York Minster Grand Organ has £2m refurbishment

York Minster is undertaking a monumental, once-in-a-century restoration of its prized Grand Organ. The immense instrument, parts of which date to 1834, comprises of 5 403 pipes with some as long as ten metres, and some as small as a pencil. It is the first renovation of its scale since 1903 and has a £2 million budget, made possible by a £1 million private donation. Nearly all of its pipes will be taken to organ specialists Harrison and Harrison in Durham for both repair and refurbishment. The project is expected to be completed by the summer of 2020.

This month, a team of eight specialists from the Durham firm have been working to dismantle the Grand Organ. The instrument is one of the largest in the country, weighing approximately 20 000 kilograms. Due to their regular use, organs require small scale cleaning every fifteen to twenty years; larger repairs every thirty to thirty-five years; and major refurbishment like this every century.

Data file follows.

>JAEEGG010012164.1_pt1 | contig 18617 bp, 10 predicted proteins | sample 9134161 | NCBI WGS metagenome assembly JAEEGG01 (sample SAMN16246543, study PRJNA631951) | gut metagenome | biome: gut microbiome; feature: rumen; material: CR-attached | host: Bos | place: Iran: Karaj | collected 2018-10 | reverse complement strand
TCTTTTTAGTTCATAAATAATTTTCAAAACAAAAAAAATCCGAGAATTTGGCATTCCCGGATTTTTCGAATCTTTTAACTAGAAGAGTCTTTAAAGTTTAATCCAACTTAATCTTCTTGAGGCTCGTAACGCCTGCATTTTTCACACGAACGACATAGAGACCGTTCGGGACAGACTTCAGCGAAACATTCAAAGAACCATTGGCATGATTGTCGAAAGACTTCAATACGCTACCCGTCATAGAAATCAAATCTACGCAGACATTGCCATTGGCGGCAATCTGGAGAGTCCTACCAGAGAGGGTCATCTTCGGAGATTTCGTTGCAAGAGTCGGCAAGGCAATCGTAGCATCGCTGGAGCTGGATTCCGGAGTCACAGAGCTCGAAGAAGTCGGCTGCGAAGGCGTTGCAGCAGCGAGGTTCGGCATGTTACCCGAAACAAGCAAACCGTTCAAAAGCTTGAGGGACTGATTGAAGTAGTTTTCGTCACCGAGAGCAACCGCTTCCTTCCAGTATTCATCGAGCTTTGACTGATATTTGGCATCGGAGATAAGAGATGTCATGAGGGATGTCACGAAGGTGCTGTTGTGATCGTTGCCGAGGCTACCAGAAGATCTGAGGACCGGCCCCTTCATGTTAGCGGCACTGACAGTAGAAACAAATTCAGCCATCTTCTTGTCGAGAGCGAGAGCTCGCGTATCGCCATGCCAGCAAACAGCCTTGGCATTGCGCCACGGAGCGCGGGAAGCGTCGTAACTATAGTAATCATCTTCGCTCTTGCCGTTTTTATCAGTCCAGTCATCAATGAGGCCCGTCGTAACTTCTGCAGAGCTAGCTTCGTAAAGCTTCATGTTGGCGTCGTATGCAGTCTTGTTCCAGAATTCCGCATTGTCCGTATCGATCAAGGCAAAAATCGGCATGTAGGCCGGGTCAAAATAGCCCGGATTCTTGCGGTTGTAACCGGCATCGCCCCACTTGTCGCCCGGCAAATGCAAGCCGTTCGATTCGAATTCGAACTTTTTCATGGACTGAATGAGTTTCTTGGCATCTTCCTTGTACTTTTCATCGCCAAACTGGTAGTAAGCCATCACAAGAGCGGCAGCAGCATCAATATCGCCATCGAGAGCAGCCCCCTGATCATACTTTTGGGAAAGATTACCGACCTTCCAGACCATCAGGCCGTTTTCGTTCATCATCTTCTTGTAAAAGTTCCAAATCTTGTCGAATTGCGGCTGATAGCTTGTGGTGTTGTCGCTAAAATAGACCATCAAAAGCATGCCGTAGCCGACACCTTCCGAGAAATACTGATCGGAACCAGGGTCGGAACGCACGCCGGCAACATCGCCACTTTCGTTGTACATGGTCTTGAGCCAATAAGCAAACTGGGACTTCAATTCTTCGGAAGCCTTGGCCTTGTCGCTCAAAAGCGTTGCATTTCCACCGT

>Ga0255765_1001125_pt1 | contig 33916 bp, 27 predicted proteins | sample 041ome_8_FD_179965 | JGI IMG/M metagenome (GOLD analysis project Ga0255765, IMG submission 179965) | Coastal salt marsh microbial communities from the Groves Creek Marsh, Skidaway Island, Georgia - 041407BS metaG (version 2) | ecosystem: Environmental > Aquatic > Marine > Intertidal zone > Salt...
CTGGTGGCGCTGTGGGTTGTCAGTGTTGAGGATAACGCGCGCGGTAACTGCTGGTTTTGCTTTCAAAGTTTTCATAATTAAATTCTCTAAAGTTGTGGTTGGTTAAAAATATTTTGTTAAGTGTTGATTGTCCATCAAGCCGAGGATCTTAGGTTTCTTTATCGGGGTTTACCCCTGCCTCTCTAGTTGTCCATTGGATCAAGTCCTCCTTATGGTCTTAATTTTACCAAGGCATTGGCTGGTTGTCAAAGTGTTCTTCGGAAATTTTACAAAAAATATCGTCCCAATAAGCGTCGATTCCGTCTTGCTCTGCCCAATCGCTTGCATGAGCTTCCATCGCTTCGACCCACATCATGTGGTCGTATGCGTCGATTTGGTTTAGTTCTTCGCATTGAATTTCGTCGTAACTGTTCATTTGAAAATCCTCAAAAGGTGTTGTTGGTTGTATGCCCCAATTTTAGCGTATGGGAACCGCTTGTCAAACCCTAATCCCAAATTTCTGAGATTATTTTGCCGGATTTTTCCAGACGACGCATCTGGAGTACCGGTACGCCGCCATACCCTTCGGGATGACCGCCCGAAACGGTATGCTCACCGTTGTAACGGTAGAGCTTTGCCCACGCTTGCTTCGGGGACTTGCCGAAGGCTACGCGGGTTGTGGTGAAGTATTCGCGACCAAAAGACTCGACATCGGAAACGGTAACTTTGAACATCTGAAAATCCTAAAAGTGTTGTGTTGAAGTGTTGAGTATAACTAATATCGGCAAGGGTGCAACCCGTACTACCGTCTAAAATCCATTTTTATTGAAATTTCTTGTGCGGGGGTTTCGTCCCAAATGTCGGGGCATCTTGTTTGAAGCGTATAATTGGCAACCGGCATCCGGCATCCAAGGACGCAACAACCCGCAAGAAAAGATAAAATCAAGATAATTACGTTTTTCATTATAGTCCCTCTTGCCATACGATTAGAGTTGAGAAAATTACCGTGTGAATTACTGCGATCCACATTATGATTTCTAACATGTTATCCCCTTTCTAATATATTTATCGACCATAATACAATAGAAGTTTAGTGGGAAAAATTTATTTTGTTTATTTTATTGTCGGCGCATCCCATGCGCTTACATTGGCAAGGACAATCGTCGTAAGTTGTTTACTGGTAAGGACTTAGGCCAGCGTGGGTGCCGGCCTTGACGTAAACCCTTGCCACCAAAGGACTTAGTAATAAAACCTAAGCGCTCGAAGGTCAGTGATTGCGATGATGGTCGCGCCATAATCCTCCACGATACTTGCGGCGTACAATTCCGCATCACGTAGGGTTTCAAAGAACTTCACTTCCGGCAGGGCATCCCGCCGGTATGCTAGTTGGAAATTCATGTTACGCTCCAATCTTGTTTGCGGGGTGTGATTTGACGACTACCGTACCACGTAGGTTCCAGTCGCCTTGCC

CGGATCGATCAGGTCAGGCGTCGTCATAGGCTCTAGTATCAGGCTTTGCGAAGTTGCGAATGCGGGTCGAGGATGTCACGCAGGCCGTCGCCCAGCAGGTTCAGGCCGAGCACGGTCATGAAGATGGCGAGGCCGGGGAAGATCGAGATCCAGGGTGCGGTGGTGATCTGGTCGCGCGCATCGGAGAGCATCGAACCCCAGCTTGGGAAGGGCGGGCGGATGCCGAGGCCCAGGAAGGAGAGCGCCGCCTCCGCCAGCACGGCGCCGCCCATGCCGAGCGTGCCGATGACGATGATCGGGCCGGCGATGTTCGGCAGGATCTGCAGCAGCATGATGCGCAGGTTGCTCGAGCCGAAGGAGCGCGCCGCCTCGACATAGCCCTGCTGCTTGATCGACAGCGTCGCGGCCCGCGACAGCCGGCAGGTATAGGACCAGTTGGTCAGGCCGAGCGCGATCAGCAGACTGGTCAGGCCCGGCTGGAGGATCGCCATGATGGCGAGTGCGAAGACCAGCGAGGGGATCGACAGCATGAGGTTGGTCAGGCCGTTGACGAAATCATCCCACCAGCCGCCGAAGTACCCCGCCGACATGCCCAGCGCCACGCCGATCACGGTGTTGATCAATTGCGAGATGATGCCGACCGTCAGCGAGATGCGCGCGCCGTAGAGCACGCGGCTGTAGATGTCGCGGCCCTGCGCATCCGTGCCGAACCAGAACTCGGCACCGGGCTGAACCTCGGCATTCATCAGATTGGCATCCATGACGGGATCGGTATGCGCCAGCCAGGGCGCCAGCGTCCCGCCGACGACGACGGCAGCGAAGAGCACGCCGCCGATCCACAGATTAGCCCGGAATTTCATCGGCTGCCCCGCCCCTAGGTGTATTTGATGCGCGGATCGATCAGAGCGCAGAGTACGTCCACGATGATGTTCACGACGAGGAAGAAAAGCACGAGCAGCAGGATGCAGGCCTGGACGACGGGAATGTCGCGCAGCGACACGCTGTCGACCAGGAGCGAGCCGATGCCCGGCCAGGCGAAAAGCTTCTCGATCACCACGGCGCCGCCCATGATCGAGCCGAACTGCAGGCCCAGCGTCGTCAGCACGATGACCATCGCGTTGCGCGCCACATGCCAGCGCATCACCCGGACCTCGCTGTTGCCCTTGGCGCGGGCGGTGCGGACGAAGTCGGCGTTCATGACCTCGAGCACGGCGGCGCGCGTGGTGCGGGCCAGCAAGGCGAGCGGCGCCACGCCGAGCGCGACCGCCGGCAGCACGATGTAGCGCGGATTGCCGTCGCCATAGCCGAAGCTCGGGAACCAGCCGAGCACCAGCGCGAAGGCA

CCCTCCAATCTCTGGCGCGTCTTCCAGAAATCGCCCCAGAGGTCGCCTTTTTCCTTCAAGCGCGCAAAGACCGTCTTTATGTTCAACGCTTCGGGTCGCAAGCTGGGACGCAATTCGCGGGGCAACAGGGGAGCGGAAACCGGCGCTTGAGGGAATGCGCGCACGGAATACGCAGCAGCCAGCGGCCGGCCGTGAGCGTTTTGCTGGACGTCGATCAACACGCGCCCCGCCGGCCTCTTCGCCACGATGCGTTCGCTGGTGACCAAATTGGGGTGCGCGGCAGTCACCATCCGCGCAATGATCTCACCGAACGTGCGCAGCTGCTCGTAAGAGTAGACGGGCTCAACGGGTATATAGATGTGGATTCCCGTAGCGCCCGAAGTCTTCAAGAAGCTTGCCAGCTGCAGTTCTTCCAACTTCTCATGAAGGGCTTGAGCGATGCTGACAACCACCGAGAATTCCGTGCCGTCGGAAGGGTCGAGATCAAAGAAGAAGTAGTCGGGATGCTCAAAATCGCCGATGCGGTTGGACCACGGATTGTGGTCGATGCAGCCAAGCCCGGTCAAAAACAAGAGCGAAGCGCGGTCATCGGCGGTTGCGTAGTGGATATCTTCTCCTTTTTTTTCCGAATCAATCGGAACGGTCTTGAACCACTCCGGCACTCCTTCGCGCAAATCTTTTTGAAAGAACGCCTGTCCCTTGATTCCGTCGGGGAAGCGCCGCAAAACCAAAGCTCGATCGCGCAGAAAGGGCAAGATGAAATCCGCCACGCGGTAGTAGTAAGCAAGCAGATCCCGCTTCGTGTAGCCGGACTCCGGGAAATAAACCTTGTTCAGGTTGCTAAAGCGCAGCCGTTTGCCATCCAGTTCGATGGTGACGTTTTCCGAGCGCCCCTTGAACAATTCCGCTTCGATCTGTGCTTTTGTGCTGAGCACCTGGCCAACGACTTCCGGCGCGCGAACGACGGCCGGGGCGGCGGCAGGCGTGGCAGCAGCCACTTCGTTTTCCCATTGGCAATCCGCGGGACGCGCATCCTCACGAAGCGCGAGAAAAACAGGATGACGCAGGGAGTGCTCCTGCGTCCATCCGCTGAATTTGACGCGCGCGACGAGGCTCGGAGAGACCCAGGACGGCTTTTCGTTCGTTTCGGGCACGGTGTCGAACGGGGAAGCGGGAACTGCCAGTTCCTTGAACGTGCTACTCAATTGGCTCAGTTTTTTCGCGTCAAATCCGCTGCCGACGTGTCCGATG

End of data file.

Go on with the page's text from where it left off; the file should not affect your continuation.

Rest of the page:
Once the Grand Organ is dismantled and the pipes are transported to Harrison and Harrison in Durham, they will be cleaned and restored. The mechanism of the organ will be replaced, and minor changes will be made to improve the release of sound once the organ is relocated back to its place and  how it looks. The aim is to restore it to the condition it was in during the 1960s.

The grandeur of the instrument makes it a popular attraction for musicologists, tourists, and those of faith alike. For the duration of the refurbishment, the Minster will host an electronic organ and will make use of a concert grand piano. Visitors will also be able to witness the work as it occurs inside the building during the dismantling and the reassembly.

Robert Sharpe, Director of Music at York Minster, commented on the Grand Organ’s refurbishment: “The organ plays a key part in the Minster’s services, providing the heartbeat at the centre of daily worship within the church. This once-in-a-century refurbishment will ensure the instrument’s reliability for the next 100 years.”

The specialists required to complete this massive project are in short supply across the country. The York Minster Grand Organ had to wait behind the organs of Peterborough and Canterbury for the musical craftsmen to be available for the project. The organ of Salisbury Cathedral is set to follow after work on the Grand Organ at York Minster is complete.

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